Bob Ewell, angered by Atticus' attitude in the trial, tries to attack Scout and Jem as they return from a Halloween pageant. But Boo Radley intervenes, and, in the scuffle, Bob is stabbed accidentally and dies on the spot. Boo Radley's involvement in the fight is kept a secret because Atticus knows that the townspeople are already prejudiced against Boo Radley. He knows a trial will only lead to a repetition of Tom’s trial, where an innocent man will be sentenced to death because of the prevalent prejudice in people.
In the end, Scout realizes that Boo Radley was never a threat. The only evil is the racial and inherent prejudice that people have constructed in their heads that makes them completely blind to the truth and intolerant towards anyone who doesn’t fit into the norms.
Calpurnia in To Kill a Mockingbird: A Critical Analysis
In To Kill a Mockingbird, Scout mentions that she and her brother Fem were brought up under the care of their African-American housekeeper, Calpurnia. In the novel, Calpurnia is one of the few literate and educated black people living in Maycomb.
In the absence of a mother in the Finch family, it is up to Calpurnia to take on the role of the motherly figure. She is extremely crucial to the characters and is part of the Finch family, despite being black and an outsider. When the kids' Aunt Alexandra tries to convince Atticus to get rid of her, the lawyer insists on keeping her on because she is already a part of their family.
Scout's impression of Calpurnia at the beginning of the novel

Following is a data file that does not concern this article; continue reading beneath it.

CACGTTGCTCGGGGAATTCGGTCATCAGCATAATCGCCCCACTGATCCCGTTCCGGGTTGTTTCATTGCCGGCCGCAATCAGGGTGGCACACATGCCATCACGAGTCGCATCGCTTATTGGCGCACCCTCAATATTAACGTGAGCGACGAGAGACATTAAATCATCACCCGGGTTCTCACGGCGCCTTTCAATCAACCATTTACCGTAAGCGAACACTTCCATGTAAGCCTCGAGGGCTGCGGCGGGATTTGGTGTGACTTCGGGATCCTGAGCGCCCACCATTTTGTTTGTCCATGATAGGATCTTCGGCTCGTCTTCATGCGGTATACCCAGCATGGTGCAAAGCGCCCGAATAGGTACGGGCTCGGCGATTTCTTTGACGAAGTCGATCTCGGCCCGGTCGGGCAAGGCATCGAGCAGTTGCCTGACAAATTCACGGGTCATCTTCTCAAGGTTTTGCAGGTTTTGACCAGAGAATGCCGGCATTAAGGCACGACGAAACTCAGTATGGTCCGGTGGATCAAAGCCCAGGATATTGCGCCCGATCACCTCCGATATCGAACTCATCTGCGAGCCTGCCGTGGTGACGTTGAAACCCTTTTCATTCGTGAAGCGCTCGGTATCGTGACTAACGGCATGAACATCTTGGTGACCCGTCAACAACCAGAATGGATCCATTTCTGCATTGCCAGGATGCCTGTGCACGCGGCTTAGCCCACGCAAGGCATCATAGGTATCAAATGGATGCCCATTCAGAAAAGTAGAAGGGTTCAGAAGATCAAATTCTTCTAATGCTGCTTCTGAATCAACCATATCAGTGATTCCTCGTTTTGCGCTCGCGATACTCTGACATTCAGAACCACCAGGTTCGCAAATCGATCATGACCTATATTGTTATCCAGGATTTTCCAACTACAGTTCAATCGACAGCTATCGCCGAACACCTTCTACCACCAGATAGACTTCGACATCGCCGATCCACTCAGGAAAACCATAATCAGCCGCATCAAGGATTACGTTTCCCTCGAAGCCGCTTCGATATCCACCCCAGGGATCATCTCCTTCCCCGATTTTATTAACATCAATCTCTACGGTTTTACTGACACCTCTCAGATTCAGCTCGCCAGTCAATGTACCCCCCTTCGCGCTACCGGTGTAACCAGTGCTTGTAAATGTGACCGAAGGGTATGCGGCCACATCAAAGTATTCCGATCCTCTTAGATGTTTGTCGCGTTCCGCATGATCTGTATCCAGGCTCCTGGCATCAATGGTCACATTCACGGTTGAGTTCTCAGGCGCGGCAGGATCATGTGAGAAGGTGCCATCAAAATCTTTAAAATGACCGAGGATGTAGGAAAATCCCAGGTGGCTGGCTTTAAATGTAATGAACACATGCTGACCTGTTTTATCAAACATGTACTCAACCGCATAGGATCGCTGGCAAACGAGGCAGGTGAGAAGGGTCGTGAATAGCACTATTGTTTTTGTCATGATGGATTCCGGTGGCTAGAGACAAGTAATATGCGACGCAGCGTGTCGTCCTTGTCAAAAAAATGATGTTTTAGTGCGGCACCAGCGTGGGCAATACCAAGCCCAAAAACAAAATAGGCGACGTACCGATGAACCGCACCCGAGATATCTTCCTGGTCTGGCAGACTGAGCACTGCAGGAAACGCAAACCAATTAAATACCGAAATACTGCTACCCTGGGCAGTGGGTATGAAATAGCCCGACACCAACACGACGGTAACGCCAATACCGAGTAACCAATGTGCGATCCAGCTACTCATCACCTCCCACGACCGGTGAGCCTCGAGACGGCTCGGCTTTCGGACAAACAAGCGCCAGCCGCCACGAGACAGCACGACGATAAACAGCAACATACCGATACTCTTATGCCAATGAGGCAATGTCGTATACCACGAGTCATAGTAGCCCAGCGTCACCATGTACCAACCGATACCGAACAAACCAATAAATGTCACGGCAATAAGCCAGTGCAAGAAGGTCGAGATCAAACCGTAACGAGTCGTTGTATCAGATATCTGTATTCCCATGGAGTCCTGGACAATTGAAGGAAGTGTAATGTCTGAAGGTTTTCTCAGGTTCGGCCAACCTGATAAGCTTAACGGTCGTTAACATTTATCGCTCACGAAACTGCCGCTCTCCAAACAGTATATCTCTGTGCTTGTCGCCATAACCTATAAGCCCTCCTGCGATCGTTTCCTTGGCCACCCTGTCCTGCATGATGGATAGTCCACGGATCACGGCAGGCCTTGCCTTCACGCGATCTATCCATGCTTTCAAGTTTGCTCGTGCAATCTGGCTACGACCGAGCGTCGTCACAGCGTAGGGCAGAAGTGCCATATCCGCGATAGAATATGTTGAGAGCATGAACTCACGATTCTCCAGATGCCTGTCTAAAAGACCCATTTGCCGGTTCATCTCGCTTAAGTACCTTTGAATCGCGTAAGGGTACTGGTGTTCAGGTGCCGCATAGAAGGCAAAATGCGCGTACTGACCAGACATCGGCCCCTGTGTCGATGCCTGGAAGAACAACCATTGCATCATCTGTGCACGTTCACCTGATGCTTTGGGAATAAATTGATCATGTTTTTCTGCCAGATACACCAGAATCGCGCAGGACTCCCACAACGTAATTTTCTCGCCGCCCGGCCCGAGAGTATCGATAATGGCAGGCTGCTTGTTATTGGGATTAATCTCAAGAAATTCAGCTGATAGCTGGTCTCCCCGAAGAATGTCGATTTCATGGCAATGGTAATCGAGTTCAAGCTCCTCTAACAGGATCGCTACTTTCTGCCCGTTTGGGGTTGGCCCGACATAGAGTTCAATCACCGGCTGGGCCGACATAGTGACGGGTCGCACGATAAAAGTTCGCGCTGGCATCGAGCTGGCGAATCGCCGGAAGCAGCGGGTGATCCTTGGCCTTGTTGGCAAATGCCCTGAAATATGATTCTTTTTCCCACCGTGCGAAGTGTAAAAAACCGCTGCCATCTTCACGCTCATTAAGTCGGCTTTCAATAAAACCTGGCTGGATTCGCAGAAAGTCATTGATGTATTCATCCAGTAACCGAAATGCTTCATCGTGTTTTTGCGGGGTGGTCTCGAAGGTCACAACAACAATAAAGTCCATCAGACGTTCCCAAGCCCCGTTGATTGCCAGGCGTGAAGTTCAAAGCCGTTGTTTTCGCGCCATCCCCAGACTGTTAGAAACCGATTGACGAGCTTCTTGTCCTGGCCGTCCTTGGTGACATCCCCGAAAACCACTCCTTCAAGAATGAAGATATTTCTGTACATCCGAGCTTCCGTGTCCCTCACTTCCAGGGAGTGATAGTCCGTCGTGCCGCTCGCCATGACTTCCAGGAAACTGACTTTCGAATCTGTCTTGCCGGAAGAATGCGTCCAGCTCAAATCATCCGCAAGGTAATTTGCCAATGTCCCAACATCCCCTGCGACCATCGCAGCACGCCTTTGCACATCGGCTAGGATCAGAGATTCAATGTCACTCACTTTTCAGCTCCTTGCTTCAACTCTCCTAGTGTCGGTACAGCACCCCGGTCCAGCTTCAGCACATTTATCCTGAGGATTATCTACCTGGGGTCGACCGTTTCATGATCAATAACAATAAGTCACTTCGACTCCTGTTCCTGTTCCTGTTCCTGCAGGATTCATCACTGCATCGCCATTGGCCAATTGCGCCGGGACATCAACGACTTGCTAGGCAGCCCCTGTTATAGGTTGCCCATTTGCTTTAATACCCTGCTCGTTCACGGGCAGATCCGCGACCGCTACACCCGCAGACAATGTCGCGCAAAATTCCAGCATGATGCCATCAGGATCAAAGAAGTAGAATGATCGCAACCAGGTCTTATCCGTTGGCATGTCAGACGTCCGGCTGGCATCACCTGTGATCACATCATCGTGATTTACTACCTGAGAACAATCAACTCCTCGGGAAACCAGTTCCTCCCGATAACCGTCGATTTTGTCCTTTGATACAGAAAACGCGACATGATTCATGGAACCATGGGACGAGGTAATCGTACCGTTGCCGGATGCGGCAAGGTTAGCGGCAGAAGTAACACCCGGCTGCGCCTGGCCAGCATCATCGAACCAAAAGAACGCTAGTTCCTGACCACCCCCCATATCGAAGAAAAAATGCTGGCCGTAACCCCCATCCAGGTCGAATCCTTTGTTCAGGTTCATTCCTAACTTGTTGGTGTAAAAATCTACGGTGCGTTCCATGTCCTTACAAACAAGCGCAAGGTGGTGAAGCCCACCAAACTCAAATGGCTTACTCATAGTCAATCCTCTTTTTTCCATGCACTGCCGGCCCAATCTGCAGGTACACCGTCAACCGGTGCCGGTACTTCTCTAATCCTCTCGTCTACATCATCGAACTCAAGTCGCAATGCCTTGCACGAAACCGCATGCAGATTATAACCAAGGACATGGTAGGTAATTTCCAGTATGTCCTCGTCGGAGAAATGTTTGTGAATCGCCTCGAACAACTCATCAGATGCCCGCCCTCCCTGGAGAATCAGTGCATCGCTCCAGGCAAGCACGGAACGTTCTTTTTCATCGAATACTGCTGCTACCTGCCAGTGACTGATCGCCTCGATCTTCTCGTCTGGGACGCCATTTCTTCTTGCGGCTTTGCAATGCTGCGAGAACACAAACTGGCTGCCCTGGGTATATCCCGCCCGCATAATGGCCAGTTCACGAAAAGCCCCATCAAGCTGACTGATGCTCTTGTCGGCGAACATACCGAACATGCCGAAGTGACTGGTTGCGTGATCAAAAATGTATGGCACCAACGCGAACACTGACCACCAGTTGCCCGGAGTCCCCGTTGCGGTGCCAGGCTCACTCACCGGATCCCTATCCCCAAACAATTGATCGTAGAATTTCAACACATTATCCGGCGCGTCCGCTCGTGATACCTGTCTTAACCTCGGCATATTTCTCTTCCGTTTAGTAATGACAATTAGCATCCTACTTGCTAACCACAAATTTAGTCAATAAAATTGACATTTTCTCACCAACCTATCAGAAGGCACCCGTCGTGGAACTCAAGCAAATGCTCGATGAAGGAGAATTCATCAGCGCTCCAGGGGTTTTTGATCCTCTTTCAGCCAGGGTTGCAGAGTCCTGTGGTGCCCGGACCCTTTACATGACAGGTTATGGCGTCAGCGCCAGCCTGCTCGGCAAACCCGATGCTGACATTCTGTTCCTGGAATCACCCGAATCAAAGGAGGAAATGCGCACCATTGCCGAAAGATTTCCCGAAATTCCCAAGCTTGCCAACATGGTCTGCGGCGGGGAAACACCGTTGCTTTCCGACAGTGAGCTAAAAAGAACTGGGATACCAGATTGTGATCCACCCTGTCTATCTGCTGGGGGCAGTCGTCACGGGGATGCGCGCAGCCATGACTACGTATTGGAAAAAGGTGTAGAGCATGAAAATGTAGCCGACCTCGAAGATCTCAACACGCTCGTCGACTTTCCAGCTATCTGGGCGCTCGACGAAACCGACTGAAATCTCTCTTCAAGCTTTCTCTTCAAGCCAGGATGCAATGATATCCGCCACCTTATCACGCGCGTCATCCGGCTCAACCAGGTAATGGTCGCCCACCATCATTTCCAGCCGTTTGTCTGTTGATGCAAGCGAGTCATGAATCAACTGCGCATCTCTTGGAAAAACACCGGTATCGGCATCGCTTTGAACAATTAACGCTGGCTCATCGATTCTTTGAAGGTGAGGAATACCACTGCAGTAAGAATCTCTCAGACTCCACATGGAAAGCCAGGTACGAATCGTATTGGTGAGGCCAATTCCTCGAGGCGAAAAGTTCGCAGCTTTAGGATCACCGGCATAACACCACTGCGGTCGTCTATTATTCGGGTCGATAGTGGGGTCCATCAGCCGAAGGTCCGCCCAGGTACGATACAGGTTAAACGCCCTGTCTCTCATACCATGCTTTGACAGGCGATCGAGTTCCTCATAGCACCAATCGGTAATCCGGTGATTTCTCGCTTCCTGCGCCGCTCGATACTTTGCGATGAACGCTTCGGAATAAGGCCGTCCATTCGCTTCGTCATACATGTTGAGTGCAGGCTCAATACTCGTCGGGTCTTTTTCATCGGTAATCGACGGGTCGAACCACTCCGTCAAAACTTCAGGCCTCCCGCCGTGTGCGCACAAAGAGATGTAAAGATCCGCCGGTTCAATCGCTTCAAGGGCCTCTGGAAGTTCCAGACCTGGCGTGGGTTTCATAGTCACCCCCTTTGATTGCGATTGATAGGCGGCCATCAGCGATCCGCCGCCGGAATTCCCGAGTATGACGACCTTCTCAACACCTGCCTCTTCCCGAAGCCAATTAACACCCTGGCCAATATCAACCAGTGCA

At the beginning of the novel, Calpurnia is shown to be a strict disciplinarian who constantly berates Scout for her behavior. Scout considers her “tyrannical presence” and almost like the evil stepmother in Cinderella. Calpurnia polices Scout about her behavior, which irks her to no end since she believes Calpurnia doesn’t treat Jem the way she treats her. However, as Scout grows up, she realizes the love that Calpurnia has for them. In fact, Scout’s relationship with Calpurnia is better than the one she has with her own relative, Aunt Alexandra.
Calpurnia’s courageous nature
Calpurnia's courageousness comes forth when she takes Scout and Jem to First Purchase one Sunday when Atticus isn't around. It was the only Black Church in Maycomb and was named so since it was bought by the freed slaves with their first earnings.
At the Church, Calpurnia is accosted by Lula, who reprimands her for bringing white children to a church meant for Black people. After the confrontation, Calpurnia puts on a brave face and tries to reassure Scout, and tells her not to fret.
But though Scout can see Calpurnia trembling, she greatly admires the courage their housekeeper displayed in standing her ground and not letting prejudice and hatred color her actions. This instance gives Scout the courage to stand up for what she believes is right. View Examples
Calpurnia as a bridge between the black and white people
Calpurnia is one of the few literate and educated black people in the town of Maycomb. Even though she serves as the cook in the finch household, she takes the role of raising Scout and Fem very seriously. Like the many Black characters in the novel, Calpurnia has also suffered much hardship and racism at the hands of white people. However, she is grateful to those who treat her well without racial prejudice.